Why We Need For-Profit Colleges (Opinion)

Ann McClure's picture

Last month, a company called Education Management Corporation was sued by the Department of Justice. Education Management is a for-profit education company; in fact, it is the country’s second-largest such company, with more than 150,000 students attending classes on more than 100 campuses, where it offers degrees in business, accounting and nursing, among other subjects.

According to the government, Education Management had a “ ‘boiler-room’-style sales culture.” Its recruiters used “high-pressure sales techniques, and inflated claims about career placement to increase student enrollment, regardless of applicants’ qualifications,” as The Times put it in an article about the lawsuit. And it supposedly paid recruiters bonuses based solely on how many students they enrolled — which is against the law.

Although Education Management vehemently denies the charges and vows to fight them, this is hardly the first time a for-profit university has been accused of impropriety. Indeed, during the last half-dozen years or so, scandal has dogged the industry. In recent years, Kaplan, a division of the Washington Post Company, faced allegations that it recruited unqualified students and had an unacceptably high percentage of defaults on its student loans. This summer, it settled a lawsuit (without admitting wrongdoing) that claimed it failed to place students in externships.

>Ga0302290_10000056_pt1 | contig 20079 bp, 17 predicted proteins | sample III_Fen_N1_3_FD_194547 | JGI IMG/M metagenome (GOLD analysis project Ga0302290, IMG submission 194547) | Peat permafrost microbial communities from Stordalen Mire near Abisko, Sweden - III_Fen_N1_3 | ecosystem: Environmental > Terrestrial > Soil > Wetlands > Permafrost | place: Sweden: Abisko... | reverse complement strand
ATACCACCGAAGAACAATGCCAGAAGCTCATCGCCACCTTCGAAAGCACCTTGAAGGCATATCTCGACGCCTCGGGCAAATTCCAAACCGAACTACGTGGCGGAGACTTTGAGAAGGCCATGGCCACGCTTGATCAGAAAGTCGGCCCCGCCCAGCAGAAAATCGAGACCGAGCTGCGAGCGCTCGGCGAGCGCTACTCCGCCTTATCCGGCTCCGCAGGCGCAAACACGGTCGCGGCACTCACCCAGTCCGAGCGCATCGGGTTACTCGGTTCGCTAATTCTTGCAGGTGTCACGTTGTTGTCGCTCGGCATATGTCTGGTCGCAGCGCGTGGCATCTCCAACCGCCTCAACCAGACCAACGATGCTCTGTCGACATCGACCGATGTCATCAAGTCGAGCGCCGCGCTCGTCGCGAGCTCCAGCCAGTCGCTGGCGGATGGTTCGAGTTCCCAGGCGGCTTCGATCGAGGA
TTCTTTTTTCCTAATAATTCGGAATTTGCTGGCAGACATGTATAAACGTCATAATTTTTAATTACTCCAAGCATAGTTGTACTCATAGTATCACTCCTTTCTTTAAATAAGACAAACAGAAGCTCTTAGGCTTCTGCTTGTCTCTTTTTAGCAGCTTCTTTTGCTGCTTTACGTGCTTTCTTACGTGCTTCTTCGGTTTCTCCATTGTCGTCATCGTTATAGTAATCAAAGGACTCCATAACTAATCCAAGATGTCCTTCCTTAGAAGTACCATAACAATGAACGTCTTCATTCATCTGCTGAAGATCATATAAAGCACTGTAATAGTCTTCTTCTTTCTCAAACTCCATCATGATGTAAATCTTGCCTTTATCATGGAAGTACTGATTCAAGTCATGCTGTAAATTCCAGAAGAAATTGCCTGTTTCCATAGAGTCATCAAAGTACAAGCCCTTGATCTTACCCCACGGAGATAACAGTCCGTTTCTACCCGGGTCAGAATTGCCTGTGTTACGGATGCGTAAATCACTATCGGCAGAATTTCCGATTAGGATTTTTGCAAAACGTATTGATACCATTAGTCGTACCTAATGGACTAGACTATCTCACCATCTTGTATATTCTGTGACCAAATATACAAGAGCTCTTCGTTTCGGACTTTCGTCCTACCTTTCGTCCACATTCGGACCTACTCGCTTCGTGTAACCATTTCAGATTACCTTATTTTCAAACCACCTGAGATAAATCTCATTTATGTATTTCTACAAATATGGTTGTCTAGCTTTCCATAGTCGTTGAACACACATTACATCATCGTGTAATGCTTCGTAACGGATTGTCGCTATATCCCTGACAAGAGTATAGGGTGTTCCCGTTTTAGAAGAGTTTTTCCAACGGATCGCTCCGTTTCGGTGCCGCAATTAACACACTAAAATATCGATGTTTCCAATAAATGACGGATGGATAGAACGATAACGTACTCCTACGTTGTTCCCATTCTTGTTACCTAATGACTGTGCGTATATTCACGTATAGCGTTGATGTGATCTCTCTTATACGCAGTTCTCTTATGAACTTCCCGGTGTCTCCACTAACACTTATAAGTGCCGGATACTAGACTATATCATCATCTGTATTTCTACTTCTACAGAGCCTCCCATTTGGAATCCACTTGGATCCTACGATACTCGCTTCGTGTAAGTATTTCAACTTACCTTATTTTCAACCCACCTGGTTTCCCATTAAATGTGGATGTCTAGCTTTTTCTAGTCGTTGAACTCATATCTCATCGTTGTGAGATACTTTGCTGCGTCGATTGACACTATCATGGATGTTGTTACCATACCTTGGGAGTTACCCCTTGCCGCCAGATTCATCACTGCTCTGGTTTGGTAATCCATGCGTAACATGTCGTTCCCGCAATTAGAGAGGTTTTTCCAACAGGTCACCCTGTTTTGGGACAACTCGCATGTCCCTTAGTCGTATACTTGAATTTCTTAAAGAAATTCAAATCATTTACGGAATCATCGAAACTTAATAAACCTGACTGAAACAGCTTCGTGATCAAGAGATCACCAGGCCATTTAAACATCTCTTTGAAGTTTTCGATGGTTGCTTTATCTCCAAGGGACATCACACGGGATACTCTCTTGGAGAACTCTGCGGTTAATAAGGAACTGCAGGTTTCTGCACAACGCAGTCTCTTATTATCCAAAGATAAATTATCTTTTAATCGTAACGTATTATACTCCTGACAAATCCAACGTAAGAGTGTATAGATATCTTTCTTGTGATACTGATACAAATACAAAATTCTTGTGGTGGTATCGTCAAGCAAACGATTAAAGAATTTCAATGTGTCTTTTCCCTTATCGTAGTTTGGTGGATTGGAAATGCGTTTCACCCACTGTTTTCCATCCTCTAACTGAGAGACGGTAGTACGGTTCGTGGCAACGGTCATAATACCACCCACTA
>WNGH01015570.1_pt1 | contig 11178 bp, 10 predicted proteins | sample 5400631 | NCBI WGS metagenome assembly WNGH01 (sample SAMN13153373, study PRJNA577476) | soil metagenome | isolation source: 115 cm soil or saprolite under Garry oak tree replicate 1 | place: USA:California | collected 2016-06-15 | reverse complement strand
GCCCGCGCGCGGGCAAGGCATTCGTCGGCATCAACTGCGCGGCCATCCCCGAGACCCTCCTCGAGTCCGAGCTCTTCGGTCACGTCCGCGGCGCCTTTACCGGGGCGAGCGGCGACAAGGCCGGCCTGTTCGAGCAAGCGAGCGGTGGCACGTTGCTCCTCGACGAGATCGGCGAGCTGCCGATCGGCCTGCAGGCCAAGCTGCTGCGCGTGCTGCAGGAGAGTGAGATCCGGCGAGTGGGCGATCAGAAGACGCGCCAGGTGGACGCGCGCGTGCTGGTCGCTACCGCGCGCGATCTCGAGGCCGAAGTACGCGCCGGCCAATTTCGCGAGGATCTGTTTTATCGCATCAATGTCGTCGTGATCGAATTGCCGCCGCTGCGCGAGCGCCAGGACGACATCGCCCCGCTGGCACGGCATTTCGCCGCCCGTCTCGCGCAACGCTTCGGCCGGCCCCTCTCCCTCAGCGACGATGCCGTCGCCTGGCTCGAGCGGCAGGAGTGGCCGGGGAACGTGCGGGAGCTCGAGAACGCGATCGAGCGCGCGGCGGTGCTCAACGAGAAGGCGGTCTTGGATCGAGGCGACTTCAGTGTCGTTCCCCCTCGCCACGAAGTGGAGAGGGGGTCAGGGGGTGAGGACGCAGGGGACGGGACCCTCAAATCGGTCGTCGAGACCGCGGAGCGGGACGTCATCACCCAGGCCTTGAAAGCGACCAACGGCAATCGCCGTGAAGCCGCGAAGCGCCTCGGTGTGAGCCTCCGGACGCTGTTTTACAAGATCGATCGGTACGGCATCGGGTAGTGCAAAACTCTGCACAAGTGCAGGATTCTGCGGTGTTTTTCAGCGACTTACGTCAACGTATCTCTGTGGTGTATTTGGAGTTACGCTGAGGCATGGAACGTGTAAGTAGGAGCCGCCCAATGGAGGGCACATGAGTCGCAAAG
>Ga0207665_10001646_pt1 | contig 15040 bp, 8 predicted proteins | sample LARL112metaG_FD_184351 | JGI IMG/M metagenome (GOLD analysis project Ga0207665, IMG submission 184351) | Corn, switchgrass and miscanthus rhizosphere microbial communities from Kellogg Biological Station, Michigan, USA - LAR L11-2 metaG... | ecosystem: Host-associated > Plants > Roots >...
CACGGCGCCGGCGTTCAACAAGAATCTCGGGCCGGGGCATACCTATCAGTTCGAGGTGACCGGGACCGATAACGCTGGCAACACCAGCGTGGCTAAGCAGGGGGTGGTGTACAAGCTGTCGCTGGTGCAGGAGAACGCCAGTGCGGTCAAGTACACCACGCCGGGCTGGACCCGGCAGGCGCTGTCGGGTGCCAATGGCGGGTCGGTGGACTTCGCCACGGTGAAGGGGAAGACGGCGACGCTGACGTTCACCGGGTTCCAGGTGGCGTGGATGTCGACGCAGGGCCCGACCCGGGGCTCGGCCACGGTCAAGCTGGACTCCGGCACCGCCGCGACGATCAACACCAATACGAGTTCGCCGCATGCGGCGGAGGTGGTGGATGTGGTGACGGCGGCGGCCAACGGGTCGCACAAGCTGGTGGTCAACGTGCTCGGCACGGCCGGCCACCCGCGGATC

The allegations all stem from one essential fact: The for-profit college industry makes its money by recruiting students — overwhelmingly poor and working-class students — who must draw from the federal till to pay tuition. In many cases, as much as 90 percent of the revenue of a for-profit college company comes from the federal government, in the form of Pell Grants and student loans. The more students the companies enroll, the more federal money they get — and the more profit they make.

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